“No other musician of Carpenter’s generation has more adeptly fused shrewd showmanship, dazzling technique and profound thinking about his instrument and his place in the musical cosmos…” – San Francisco Chronicle

 

Contact:

For Media requests:

Amanda Sweet/Bucklesweet Media Amanda@Bucklesweetmedia.com 347-564-3371

 

For CAMI Music: Tobias Tumarkin Tumarkin@camimusic.com

 

For KD Schmid: Benedikt Carlberg benedikt.carlberg@kdschmid.de

 

Here are ten classical music stories broken by Slipped Disc in the past year, most of them hours and sometimes a full day ahead of the world’s mass media. Some are intrinsic to the music industry and of little interest outside the classical lily pond. Others have repercussions that are still running as the year ends.

Here’s the A list, with two stings in the tail:

1 Dudamel quits his agency – twice 
2 Tenor Philip Langridge dies
3 EMI loses two classical vice-presidents
4 Germany’s two top composers kiss and make up
5 Regime change at Deutsch Grammophon: crossover Roberts gets the push
6 Both main BBC orchestras lose their chief conductors
7 Linda Brava returns – fully clothed
8 Sony grabs pound of flesh from new signings
9 Rigged entries at the Solti Conducting Competition
10 Lang Lang’s lips are forcibly sealed
…. and the year’s most talked about classical music email
Much more to come in the year ahead

More than 20 years after German reunification, the emblematic Universal-owned yellow label is finally being transferred from Hamburg to Berlin, it was announced today.

The move has been fiercely resisted by label diehards and was accomplished only after the removal of the universally unpopular Universal president of classical and jazz, Chris Roberts.

Contrary to heavy Hamburg rumours all week long, Universal has officially confirmed that DG will remain under the presidency of Roberts’s trusted placeman, Michael Lang. See also here.

So at least they are left with half a Lang, the other half having fled to Sony.

 

——————————-

And here’s the corporate press release, hot off the machine:

Embargoed until October 14th, 12:45 pm (11:45 am London time)

 

 

Classical music leader Deutsche Grammophon relocates to Berlin

 

Berlin/Hamburg, 14 October 2010 – Deutsche Grammophon, the world’s leading classical music company, is moving from Hamburg to Berlin.  This follows the earlier relocation of its parent company, Universal Music Germany, in 2002.

 

In future, Deutsche Grammophon will operate as an autonomous label from Universal Music’s German headquarters in the Osthafen district of Berlin. The move will take place in the summer of 2011. The news was announced today (14) by Frank Briegmann, President, Universal Music Germany, Austria, Switzerland and Deutsche Grammophon, and by Deutsche Grammophon President Michael Lang.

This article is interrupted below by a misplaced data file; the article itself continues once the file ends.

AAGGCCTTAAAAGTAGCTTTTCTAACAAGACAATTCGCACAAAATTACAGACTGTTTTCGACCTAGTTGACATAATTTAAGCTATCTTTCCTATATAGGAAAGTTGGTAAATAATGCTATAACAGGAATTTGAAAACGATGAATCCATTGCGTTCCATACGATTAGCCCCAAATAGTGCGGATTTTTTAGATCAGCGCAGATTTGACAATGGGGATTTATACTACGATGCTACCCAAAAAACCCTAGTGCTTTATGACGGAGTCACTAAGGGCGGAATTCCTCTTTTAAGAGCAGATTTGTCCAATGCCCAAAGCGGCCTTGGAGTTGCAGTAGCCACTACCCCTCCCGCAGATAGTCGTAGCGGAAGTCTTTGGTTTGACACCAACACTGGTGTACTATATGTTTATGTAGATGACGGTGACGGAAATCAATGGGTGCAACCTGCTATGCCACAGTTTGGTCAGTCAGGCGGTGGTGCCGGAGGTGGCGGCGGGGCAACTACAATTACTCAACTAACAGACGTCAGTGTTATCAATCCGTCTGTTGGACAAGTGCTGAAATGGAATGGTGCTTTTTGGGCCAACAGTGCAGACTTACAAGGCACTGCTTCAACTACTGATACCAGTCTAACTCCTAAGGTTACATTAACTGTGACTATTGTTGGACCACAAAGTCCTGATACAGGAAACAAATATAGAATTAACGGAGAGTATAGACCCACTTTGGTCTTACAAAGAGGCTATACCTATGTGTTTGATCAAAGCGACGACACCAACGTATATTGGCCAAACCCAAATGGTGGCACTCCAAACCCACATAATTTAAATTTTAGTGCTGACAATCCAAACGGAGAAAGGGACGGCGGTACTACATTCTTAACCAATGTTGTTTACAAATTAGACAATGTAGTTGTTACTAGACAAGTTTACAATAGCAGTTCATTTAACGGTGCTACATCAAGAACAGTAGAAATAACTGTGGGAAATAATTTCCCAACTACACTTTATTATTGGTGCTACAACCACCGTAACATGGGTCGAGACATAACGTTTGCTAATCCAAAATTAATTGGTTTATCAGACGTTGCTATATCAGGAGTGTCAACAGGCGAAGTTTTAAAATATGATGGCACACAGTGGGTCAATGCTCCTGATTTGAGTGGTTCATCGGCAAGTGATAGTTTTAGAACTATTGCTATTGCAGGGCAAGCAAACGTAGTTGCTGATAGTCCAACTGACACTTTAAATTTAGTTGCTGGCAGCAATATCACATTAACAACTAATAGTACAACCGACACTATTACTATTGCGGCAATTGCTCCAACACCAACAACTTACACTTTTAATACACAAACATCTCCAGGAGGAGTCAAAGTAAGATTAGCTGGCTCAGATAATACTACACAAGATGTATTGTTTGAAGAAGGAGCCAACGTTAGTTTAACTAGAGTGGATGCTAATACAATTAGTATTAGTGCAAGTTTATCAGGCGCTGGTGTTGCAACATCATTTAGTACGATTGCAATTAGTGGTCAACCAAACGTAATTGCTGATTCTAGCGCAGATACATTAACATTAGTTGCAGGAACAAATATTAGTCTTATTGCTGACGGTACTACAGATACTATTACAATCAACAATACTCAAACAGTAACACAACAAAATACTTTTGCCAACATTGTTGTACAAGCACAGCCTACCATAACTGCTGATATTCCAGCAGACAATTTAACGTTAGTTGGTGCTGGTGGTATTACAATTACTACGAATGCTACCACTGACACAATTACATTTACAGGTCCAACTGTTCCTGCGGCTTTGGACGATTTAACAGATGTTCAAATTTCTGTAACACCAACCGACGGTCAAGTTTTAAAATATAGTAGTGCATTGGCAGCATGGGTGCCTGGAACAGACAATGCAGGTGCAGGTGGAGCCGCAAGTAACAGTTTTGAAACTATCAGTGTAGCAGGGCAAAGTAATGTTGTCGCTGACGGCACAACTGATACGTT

Frank Briegmann has been leading Universal Music Germany for the past six years, and in July 2010 added responsibility for Universal Music’s companies in Austria and Switzerland, and for the worldwide operations of Deutsche Grammophon.

 

“For more than a century of its remarkable history, the right balance between innovation and tradition has been one of the key factors in Deutsche Grammophon’s continued success”, said  Mr. Briegmann.  “The calibre of such artists as Anne-Sophie Mutter, Gustavo Dudamel, Hélène Grimaud and Hilary Hahn – as well as newly signed names such as Alice Sara Ott, Miloš Karadagli? and Mojca Erdmann – and their recordings will always be the company’s heart and soul. 

 

 “By bringing Deutsche Grammophon to Berlin, we are facilitating even closer cooperation within our business, and securing the future success of the most renowned and established classical label in the world.  As he has for many years, Michael Lang will continue to be operationally responsible for Deutsche Grammophon, upholding the standards of excellence for which it is celebrated, and maintaining the continuity of our relationships with artists and business partners alike.  Apart from that, this move strengthens Berlin as a centre of gravity for music, and particularly for classical music.”

Mr. Briegmann continued, “Target audiences are changing. Innovative strategies in marketing and distribution are becoming increasingly important and new types of artists require fresh thinking and action, for example, pop superstar Sting is accompanied by the London Symphony Orchestra, star violinist David Garrett, whose roots are in classical music, releases ‘Rock Symphonies’, opera tenor Rolando Villazón newly interprets Mexican folk music, and Anna Netrebko becomes a household name beyond the traditional audience for classical music.”

 

Deutsche Grammophon was founded in Hanover in 1898 by brothers Emile and Joseph Berliner, making it the oldest point of origin of the Universal Music Group, the world’s leading music company.  In Hamburg, Deutsche Grammophon has been based for more than 50 years. The label is the unchallenged leader in classical music, with 80% of its revenue generated abroad, mostly in the US, Japan and France.